Looking to repair chipped stone benchtop or cracks? Whether your kitchen benchtop is made of engineered stone or natural stone, chips and cracks can occur, and when they do, they sure can be an eyesore! Today’s post covers how and why these issues can occur and what steps you can take to tidy up the damage.
What causes cracks in stone benchtops?
Cracks in stone benchtops can occur as a result of several things, such as:
Temperature: Temperature shock in stone is caused by sudden, extreme changes in the surface temperature. This can happen when placing a piping hot tray directly on the surface that’s just been taken out of the oven, for example. Another way this can happen is when the stone top is exposed to sources of constant heat such as a crock pot left on all day or harsh sun hitting the stone’s surface; over time, this can cause your stone benchtop to crack.
Incorrect Installation: Now this one can be a little tricky in the sense that no one wants to take the blame (nor foot the bill!) of repairing a cracked stone benchtop that has been damaged due to incorrect installation however, there are a few things you can do during the design phase of your project to ensure this doesn’t become an issue down the track – and this is where your kitchen designer comes in!
Some general rules of thumb include:
Avoid installing a stone benchtop that has been cut into an ‘L’ shape, over a kitchen corner for example, as this creates a weak point in your stone (and is also not usually covered by your stone manufacturer’s warranty!) Instead, keep each of the slabs that make up your benchtop in square or rectangular pieces with joins running where needed to avoid a cracked stone benchtop.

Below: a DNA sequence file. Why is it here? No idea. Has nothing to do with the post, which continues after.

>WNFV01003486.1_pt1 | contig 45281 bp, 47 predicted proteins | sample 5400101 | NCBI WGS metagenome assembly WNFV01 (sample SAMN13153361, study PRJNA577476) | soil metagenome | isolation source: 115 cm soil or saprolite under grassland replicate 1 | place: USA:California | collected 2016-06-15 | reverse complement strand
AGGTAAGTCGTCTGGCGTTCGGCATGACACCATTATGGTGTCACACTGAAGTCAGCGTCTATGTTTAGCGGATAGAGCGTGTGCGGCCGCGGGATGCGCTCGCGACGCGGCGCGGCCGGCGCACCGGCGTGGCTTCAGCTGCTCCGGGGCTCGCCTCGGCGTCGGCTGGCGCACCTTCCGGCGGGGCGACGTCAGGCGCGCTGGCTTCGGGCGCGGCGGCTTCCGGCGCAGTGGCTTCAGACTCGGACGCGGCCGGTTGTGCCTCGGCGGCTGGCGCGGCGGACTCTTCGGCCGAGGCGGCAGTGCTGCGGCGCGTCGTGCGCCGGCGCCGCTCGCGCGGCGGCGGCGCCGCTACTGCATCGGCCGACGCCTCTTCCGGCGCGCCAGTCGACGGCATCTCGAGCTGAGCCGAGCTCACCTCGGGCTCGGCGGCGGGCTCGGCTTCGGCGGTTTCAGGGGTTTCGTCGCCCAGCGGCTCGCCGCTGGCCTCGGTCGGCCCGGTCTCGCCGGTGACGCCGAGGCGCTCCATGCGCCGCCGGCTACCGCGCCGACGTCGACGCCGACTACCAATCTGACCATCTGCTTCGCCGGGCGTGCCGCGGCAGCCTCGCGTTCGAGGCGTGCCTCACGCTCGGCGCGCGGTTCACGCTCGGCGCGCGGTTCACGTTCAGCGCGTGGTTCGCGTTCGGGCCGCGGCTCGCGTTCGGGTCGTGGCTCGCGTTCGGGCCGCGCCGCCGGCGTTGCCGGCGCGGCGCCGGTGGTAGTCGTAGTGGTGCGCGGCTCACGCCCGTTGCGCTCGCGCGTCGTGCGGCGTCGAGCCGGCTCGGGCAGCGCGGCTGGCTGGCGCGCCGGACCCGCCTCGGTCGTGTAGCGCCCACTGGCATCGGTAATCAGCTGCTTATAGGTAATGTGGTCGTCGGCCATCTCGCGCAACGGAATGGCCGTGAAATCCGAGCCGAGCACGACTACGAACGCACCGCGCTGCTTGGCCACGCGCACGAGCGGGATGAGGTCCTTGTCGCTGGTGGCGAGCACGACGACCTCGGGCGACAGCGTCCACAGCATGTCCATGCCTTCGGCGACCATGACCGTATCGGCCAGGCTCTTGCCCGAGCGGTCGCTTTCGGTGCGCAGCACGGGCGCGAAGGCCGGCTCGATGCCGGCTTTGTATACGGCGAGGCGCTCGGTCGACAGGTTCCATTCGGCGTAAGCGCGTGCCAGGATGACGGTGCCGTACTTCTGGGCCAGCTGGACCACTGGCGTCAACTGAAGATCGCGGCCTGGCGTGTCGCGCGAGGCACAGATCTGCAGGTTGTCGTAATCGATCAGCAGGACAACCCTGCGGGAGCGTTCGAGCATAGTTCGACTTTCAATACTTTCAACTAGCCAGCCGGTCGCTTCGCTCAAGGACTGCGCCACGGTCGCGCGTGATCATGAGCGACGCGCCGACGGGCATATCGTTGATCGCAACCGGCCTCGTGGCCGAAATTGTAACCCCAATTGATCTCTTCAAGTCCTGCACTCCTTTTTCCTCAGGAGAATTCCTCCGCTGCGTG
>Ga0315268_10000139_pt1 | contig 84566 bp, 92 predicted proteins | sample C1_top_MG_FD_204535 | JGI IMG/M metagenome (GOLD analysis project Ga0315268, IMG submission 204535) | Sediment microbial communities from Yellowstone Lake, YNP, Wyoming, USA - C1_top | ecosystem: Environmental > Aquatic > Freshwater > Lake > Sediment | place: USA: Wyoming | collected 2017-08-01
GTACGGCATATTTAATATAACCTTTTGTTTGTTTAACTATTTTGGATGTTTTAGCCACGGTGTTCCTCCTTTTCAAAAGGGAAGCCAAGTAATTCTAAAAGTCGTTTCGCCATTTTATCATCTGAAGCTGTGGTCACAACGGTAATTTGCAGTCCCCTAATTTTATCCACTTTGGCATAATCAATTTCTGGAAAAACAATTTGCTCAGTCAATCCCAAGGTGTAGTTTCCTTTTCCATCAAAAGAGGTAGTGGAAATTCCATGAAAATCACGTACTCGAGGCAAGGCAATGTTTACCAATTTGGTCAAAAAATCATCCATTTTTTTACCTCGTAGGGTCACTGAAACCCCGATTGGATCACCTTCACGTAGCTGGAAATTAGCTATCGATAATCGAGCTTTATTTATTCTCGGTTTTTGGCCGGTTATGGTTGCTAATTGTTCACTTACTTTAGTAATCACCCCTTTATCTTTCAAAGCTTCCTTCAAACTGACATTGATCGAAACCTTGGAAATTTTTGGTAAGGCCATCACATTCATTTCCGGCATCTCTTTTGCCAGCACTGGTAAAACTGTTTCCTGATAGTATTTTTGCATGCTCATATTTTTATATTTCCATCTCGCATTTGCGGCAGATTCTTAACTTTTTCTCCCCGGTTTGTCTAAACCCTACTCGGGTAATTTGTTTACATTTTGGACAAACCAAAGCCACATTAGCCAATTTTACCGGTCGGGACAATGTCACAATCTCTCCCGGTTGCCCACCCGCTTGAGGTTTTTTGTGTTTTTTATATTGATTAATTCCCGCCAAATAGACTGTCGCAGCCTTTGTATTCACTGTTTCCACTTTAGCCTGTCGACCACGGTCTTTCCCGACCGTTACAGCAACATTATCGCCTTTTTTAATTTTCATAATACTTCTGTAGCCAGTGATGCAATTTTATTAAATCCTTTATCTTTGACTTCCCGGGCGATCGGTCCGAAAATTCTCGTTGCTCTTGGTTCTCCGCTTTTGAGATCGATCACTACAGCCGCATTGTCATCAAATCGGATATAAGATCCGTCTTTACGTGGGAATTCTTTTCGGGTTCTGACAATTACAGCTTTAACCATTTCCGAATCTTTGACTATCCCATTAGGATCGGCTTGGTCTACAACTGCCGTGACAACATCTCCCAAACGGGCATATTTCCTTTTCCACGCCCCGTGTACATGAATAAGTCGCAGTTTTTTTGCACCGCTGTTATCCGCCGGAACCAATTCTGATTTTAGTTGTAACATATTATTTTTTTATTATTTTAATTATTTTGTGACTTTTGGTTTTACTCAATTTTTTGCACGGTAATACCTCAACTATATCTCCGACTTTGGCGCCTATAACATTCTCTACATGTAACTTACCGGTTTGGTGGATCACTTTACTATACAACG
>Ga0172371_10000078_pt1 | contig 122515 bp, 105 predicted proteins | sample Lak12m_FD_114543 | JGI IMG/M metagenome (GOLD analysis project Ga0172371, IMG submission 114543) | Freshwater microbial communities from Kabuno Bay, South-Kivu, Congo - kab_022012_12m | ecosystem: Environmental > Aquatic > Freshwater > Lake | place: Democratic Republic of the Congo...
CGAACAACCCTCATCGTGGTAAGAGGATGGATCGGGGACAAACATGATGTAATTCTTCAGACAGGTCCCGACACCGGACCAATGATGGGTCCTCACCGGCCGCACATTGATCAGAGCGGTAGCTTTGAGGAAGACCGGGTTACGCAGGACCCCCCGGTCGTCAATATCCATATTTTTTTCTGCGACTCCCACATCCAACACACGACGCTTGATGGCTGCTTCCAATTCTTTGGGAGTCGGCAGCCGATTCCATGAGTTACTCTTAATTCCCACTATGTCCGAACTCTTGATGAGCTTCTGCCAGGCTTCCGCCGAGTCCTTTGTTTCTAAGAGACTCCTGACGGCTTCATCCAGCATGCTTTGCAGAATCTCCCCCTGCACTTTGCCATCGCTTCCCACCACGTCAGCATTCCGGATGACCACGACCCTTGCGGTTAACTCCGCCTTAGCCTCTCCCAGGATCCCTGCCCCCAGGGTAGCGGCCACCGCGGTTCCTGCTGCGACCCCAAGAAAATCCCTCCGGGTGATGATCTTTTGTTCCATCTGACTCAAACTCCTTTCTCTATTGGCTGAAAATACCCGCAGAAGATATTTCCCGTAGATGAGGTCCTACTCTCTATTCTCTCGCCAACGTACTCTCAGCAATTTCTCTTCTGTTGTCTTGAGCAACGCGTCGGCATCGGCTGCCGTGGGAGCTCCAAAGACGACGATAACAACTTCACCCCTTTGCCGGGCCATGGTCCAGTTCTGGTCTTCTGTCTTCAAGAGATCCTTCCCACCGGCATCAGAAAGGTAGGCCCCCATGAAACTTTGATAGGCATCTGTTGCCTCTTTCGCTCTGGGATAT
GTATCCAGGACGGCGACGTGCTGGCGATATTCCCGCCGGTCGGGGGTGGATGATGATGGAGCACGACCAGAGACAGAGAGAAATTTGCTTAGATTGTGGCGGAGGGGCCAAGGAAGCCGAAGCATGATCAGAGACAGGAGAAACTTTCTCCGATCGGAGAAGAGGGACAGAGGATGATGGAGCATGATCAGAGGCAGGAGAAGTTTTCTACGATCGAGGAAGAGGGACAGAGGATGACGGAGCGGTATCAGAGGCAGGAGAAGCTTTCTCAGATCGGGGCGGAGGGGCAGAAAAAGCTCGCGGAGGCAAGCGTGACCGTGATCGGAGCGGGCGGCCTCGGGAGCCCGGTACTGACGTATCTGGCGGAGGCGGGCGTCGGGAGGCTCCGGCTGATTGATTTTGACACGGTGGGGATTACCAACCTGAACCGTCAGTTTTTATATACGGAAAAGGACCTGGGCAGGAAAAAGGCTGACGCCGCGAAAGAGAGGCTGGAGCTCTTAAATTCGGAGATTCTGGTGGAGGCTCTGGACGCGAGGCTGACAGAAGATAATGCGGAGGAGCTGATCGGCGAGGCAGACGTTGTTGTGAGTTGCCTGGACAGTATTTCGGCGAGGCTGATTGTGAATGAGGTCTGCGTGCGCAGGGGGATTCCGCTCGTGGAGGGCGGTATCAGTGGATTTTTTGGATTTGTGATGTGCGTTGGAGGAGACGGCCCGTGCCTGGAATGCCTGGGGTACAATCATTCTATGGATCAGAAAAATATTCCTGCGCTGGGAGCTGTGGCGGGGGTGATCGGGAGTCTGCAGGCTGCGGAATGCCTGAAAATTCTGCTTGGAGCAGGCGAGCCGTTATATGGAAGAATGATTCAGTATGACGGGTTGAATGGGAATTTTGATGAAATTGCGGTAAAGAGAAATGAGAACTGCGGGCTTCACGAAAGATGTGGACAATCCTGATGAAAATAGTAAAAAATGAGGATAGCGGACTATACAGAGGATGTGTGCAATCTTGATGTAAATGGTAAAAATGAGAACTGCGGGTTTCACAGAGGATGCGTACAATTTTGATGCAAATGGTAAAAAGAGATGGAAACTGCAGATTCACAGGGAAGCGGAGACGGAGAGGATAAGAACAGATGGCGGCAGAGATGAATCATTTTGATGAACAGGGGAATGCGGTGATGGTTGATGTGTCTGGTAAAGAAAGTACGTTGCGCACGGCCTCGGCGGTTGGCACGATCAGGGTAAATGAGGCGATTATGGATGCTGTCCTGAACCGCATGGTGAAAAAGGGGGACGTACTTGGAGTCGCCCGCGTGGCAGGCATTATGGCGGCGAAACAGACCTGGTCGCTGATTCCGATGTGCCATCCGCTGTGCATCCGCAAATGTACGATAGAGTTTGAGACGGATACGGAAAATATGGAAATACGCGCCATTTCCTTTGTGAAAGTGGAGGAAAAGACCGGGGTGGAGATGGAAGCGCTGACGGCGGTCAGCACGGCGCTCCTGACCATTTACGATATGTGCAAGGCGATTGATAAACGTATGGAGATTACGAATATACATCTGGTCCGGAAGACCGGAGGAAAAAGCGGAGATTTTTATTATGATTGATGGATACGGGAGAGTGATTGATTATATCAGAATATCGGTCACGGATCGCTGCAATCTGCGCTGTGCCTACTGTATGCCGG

If you’re opting for an undermount, double bowl sink, there will often be a narrow strip of stone installed in between the two sink bowls. This, again, creates a weak point in the surface and can also lead to cracking (also not covered by most warranties!)
If your new stone benchtop will be installed directly over underbench appliances (such as a dishwasher, bar fridge or washer and dryer in the laundry) these areas too can create weak points in the stone if not properly supported from beneath. A substrate should always be installed over cabinetry and this will support your benchtop however, a stone top running over a long span of appliances (such as a washer and dryer installed side by side where the stone will sit across an opening of over 600mm in width) usually needs a bit of extra support in order to maintain it’s structural integrity. If this is the case in your home, make sure to speak with your installer for their best solution; usually a stainless steel support beneath your stone will do the trick, avoiding a cracked benchtop.
Excessive Weight: Although fairly obvious, it’s a good one to point out! Any excessive weight on your stone benchtop can also lead to surface cracks; this includes sitting or standing on the benchtop (we recommend the use of a small step ladder to get to those pesky high shelves!).
Building Movement: Sometimes structural issues in your home can also lead to cracks in stone benchtops. Foundation issues can cause the flooring to sag in places and this movement can lead to cracking in your stone.
What causes chips in stone benchtops?
Exposed Edges: The exposed edges of your benchtop are of course, the most sensitive and any excessive force or shock (such as dropping that fancy but oh so heavy cast iron pan on the edge of your benchtop!) can cause a chip. Once again, this is something that can be helped during the design phase: Avoid sharp squared edges on your stone benchtop and instead, ensure the manufacturer’s minimum edge radius requirements are met to help decrease the likelihood of chipping.
Undermounted Sinks: Undermount sinks in the kitchen look sleek and stylish however, these leave yet more edges of stone exposed, increasing the likelihood of chipping.
How to repair chipped stone benchtop